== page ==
This will help you decide if it's a multiplication problem.

Pause the video now.

Great job! Let's check together.

Here is the bar model that represents the problem.

You can compare it to yours.

Let's say the sentence stem together to see if you got it right.

The whole is 30.

There are three parts with different values.

We've got 18, six and the unknown value.

This is not multiplication.

All the parts are not equal.

So this is not a multiplication.

Give yourselves a tick, if you've got that or correct it, if you got it wrong.

Now it's your turn to have a practise.

Read the word problem and match it to the correct bar model.

Pause the video now.

Great job.

Let's have a look at the answers together.

Nelly has saved 18 pounds to spend at the shop.

She spends 18 pounds equally on three items. How much did each item cost? Here, we know that the whole is 18 and we must share it equally by three.

This should match with this bar model.

My equation is 18 divided by three is equal to six.

This is a division equation, but I represent it in the same way I would a multiplication, because they are the inverse operation.

Next, let's look at the problem below.

Sam wins two prizes on Thursday.

On Friday, he wins five times as many.

How many prizes does Sam win on Friday? This should match with this bar model.

I know my value of the part.

I know that my value of the part is two and I will need five of those parts to find my whole.

This is a multiplication, because my parts are split equally.

My equation is five multiplied by two is equal to 10.

Finally, let's look at the last one, but before we do, pause the video and explain what do you think this is a division or multiplication problem.

Remember the parts must be equal, if it's a division or multiplication.

Great job.

You've got it.

It's not a division or a multiplication, because the parts are not equal.

The whole is 10 and one of the parts is three.

The other part must be seven.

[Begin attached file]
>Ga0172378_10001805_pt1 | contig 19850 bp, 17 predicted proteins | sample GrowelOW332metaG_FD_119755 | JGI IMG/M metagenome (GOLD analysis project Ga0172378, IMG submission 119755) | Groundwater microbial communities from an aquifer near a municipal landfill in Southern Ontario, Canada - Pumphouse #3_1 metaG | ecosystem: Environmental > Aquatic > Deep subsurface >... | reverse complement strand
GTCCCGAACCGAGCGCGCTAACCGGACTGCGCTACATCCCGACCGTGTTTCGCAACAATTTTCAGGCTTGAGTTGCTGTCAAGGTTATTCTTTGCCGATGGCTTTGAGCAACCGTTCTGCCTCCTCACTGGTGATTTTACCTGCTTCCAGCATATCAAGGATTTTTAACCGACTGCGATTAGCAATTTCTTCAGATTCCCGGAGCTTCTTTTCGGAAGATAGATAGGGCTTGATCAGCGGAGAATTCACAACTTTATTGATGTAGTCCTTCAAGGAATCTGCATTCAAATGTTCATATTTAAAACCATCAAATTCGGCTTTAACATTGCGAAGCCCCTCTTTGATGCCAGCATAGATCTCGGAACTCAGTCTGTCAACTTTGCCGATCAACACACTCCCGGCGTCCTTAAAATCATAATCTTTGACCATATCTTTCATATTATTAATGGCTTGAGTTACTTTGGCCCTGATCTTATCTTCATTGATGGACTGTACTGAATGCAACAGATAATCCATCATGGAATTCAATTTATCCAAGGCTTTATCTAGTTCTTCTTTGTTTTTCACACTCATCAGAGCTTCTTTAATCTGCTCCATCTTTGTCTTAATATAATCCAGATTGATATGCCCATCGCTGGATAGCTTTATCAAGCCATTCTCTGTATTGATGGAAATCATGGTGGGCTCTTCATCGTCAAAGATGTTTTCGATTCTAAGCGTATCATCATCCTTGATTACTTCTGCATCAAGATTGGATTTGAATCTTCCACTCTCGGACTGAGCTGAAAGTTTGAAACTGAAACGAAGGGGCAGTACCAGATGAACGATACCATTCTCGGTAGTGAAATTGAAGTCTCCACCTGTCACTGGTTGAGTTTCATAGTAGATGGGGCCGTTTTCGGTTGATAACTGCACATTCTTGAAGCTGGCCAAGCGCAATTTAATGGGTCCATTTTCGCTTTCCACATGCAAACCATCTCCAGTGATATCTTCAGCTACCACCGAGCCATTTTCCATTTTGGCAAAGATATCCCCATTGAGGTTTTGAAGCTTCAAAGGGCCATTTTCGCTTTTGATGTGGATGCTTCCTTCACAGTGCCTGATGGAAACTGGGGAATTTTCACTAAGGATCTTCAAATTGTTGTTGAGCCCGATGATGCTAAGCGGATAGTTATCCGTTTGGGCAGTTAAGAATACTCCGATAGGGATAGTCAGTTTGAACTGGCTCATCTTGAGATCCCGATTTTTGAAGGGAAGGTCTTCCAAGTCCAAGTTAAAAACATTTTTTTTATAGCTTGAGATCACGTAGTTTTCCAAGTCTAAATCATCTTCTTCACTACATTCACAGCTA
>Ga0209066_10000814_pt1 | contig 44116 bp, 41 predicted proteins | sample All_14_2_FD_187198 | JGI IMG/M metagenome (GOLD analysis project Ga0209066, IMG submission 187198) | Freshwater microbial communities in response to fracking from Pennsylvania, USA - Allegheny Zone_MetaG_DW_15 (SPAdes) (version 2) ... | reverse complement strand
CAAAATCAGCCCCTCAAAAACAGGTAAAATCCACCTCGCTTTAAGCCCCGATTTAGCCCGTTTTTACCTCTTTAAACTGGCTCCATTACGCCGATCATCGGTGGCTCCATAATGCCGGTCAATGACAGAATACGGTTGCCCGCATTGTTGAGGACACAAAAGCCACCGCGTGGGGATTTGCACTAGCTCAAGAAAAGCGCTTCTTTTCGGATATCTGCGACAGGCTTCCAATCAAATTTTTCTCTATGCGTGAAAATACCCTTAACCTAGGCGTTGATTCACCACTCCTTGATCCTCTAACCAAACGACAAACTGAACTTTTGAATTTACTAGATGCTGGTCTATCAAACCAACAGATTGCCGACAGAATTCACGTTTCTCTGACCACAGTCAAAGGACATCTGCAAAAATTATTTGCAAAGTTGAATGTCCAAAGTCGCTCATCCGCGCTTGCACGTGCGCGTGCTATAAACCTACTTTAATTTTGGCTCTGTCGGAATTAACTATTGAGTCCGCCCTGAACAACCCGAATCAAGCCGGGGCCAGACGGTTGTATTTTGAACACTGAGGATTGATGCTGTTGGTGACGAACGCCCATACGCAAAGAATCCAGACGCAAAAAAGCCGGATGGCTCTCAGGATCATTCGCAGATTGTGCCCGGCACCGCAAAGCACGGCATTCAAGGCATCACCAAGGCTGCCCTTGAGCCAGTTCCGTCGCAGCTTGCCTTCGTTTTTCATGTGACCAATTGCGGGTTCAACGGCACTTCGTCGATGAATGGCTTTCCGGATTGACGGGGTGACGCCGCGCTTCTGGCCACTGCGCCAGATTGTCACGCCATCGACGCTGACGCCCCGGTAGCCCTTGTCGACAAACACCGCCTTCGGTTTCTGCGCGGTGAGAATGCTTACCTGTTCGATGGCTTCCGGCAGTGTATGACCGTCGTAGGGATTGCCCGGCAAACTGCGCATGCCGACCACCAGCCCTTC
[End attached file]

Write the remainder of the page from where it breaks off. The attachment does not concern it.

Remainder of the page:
And we know that seven and three are not equal.

So our equation must be 10, take away three gives us our answer the missing part which is seven.

Congratulations! You are ready for your independent task.

Use the questions to match the word problem into the bar model.

Once you've done that, decide if it's a multiplication problem or not.

Remember the parts must be equal, if it is multiplication or the inverse division.

Pause the video now and have a go.

Here are the answers.

Which ones were multiplication equations? Was it number one, number two, number three? You've got it.

The first and the last number one and number three, because the parts were equal.

Now it's time to draw your own bar models.

Choose a problem to represent and decide if the problem needs multiplication or division to solve it.

Remind me what will the parts be if it does.

Excellent! That's right, equal.

Pause the video now and have a go.

Excellent effort on your bar models and well done for spotting those equal parts for multiplication and division problems. Here are the correct bar models.

Give yourselves a tick or correct them, if they were wrong.

Now, can you say out loud which ones are multiplication or division problems? That's right.

All of them.

And you knew that, because all of them were had equal parts.

If you'd like to, please ask your parents or carers to share your work on Twitter tagging @OakNational and hashtagging with the #LearnwithOak.

Great work today.

The time has come to complete your quiz to see just how much you've remembered.

I'm sure it's going to be a lot.

Excellent work.

Well done.